Religion News Service reports 10 telling numbers about religion and society this year, using several PRRI surveys.
In today’s buzz, a St. Louis County grand jury will bring no criminal charges against the officer involved in Ferguson shooting.
Nearly 6-in-10 (58 percent) Latinos believe that climate change is happening and humans are at fault, a view shared by less than half (42 percent) of non-Hispanic whites.
Today’s Buzz looks at how men can get more dates, Connecticut’s success with enrolling residents in Obamacare, why Latino ACA enrollment numbers are so low, segregation of the poor in major U.S. cities, and the Hobby Lobby case before the Supreme Court.
Hispanic Americans are a becoming a crucial demographic for both political parties. However, in recent elections, Hispanics have strongly preferred Democratic candidates. Juhem Navarro-Rivera identifies a significant problem facing the Republican party — that for many conservative activists minority outreach is not a priority — and what Republicans must do to gain the Hispanic vote in the 2016 presidential election and beyond.
On its home page, The Atlantic features a piece by PRRI CEO Dr. Robert P. Jones, “The South’s Stunning Embrace of Gay Marriage,” which explores the growth in support for same-sex marriage in Dixieland. In the South overall, support for same-sex marriage has risen dramatically during the past decade, from 22 percent in 2003 to 48 percent in 2013.
“It’s Beautiful,” a Coca-Cola advertisement shown during the Super Bowl, encapsulates American ethnic and religious diversity and has prompted a diversity of responses on social media. A recent PRRI survey shows the growing religious differences between seniors, America’s oldest adults, and Millenials, America’s youngest adults are dramatic. More than 7-in-10 (71 percent) seniors identify as some type of white Christian. In contrast, less than 3-in-10 (28 percent) of Millennials identify as white Christian.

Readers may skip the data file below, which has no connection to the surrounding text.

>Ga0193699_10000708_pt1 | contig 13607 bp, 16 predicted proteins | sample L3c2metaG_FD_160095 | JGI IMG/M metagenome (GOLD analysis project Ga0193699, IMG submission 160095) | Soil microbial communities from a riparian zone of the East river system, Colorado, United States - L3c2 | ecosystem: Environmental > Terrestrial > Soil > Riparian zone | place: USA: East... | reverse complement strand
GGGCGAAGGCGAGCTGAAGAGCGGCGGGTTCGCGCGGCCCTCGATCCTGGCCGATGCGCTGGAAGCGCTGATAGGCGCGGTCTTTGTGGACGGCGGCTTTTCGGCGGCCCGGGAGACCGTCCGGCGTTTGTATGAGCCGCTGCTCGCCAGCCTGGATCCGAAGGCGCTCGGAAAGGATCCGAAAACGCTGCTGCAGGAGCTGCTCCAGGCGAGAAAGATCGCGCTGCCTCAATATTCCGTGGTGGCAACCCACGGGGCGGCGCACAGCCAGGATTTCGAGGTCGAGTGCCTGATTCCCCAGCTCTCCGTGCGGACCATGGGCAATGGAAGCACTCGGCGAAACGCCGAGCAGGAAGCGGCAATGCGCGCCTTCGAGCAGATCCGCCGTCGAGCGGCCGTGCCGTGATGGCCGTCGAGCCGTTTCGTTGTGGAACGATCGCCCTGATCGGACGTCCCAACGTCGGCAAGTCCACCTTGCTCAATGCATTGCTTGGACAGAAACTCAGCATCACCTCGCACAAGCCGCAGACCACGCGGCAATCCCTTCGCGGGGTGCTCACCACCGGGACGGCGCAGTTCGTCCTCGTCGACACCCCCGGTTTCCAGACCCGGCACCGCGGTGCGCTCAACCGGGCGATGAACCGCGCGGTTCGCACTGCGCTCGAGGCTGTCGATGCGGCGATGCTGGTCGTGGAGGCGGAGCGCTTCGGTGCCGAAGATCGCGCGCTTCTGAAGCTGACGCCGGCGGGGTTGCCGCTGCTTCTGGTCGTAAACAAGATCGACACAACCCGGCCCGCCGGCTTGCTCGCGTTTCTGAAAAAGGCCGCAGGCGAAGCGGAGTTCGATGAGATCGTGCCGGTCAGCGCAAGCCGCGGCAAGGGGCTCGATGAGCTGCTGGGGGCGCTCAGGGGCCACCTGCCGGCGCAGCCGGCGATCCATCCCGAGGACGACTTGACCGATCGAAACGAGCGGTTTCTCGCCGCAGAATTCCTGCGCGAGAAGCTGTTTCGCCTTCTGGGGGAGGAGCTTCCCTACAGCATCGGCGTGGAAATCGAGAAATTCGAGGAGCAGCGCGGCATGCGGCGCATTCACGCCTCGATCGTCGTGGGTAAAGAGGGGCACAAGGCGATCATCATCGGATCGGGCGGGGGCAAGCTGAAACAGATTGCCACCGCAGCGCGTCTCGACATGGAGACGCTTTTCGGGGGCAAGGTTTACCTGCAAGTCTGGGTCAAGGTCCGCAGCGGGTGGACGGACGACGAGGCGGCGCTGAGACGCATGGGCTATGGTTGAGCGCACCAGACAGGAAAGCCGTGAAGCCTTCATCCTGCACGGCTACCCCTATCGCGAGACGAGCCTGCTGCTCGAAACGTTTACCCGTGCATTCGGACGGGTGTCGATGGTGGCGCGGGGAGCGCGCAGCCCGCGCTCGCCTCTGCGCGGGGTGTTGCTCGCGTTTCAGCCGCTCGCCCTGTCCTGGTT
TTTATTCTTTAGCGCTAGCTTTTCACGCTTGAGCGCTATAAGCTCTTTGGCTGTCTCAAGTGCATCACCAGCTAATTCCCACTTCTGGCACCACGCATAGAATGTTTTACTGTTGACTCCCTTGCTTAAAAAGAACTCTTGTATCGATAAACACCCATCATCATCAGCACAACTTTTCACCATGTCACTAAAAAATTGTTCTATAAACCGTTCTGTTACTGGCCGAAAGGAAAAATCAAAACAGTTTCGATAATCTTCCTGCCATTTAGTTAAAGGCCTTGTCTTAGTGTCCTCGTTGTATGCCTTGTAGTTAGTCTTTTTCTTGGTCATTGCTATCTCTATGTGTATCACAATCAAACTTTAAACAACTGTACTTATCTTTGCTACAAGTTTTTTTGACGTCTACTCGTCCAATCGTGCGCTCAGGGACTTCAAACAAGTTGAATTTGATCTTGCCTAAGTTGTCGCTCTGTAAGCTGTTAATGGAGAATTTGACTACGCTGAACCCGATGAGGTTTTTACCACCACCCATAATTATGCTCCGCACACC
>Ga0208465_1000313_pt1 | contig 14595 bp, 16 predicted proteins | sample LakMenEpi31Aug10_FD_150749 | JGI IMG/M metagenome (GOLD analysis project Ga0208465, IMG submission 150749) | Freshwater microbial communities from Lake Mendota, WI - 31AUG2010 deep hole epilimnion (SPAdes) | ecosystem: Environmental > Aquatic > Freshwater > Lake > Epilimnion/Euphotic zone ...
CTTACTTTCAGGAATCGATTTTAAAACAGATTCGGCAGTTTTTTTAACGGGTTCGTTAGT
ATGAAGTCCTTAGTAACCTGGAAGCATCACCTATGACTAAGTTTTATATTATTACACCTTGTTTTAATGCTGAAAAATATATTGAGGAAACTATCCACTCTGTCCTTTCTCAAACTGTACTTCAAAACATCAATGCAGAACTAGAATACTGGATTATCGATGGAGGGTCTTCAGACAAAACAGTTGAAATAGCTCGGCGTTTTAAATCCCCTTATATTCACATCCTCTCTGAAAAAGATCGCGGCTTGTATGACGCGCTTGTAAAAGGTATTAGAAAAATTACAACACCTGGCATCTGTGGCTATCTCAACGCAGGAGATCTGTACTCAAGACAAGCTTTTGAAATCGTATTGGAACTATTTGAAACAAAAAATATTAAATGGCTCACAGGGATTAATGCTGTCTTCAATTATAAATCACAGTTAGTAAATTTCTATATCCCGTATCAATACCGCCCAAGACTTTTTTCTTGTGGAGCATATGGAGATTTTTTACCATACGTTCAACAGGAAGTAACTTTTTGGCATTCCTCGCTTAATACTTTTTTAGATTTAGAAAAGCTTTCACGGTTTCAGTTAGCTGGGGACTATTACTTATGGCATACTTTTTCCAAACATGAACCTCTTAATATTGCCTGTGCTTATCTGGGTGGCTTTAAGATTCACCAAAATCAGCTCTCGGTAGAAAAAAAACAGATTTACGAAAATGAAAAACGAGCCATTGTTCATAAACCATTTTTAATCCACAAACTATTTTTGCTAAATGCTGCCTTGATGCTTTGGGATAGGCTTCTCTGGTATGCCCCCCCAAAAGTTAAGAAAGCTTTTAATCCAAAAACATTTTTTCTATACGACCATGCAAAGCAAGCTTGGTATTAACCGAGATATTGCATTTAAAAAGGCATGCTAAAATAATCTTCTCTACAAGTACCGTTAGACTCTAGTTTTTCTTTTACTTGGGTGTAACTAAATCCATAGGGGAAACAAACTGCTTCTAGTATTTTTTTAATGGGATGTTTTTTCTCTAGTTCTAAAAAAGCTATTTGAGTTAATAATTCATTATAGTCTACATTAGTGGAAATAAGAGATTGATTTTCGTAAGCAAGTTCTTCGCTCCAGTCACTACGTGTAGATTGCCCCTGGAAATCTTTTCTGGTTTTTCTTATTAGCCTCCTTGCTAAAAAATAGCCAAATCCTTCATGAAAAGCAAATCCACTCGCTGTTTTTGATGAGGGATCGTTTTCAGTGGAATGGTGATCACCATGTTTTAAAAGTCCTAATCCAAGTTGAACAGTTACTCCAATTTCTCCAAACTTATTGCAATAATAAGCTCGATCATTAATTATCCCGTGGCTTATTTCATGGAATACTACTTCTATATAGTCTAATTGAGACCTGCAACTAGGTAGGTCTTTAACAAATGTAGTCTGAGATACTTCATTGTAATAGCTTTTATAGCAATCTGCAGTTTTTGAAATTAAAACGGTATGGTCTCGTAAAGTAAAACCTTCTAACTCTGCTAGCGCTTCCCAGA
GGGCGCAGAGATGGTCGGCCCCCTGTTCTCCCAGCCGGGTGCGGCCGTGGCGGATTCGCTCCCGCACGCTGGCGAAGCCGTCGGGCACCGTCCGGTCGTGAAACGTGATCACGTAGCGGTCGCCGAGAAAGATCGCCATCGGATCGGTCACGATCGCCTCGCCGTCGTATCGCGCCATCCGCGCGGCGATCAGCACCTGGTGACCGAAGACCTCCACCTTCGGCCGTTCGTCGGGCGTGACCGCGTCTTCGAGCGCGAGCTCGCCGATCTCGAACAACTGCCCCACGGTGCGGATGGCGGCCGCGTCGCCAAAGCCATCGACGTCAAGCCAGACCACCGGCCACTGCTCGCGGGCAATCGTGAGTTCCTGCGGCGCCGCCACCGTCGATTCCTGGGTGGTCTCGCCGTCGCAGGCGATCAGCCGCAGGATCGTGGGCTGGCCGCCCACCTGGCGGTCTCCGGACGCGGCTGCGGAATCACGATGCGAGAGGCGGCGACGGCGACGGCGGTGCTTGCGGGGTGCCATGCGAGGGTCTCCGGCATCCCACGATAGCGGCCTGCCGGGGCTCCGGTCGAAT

Today’s Buzz covers the anniversary of the 24th Amendment, the growing Charismatic Catholic movement among Latino Americans, and the most “Bible-minded” cities in the country!
It’s been an exciting year for research on politics and religion, with key new data emerging on hot-button issues like same-sex marriage, immigration reform and raising the minimum wage, and on important groups such as the Tea Party, Hispanics, and Catholics. As originally posted on “Figuring Faith,” my blog at The Washington Post, here are the Public Religion Research Institute’s top 13 findings from 2013!
Pope Francis, the first Latin American pontiff in Church history, has amassed significant support among one the fastest growing groups in the American Catholic Church — Hispanic Catholics. PRRI’s recent Hispanic Values Survey found more than 8-in-10 (84 percent) Hispanic Catholics in the United States have a favorable view of the pope, while fewer than 1-in-10 (7 percent) hold an unfavorable opinion.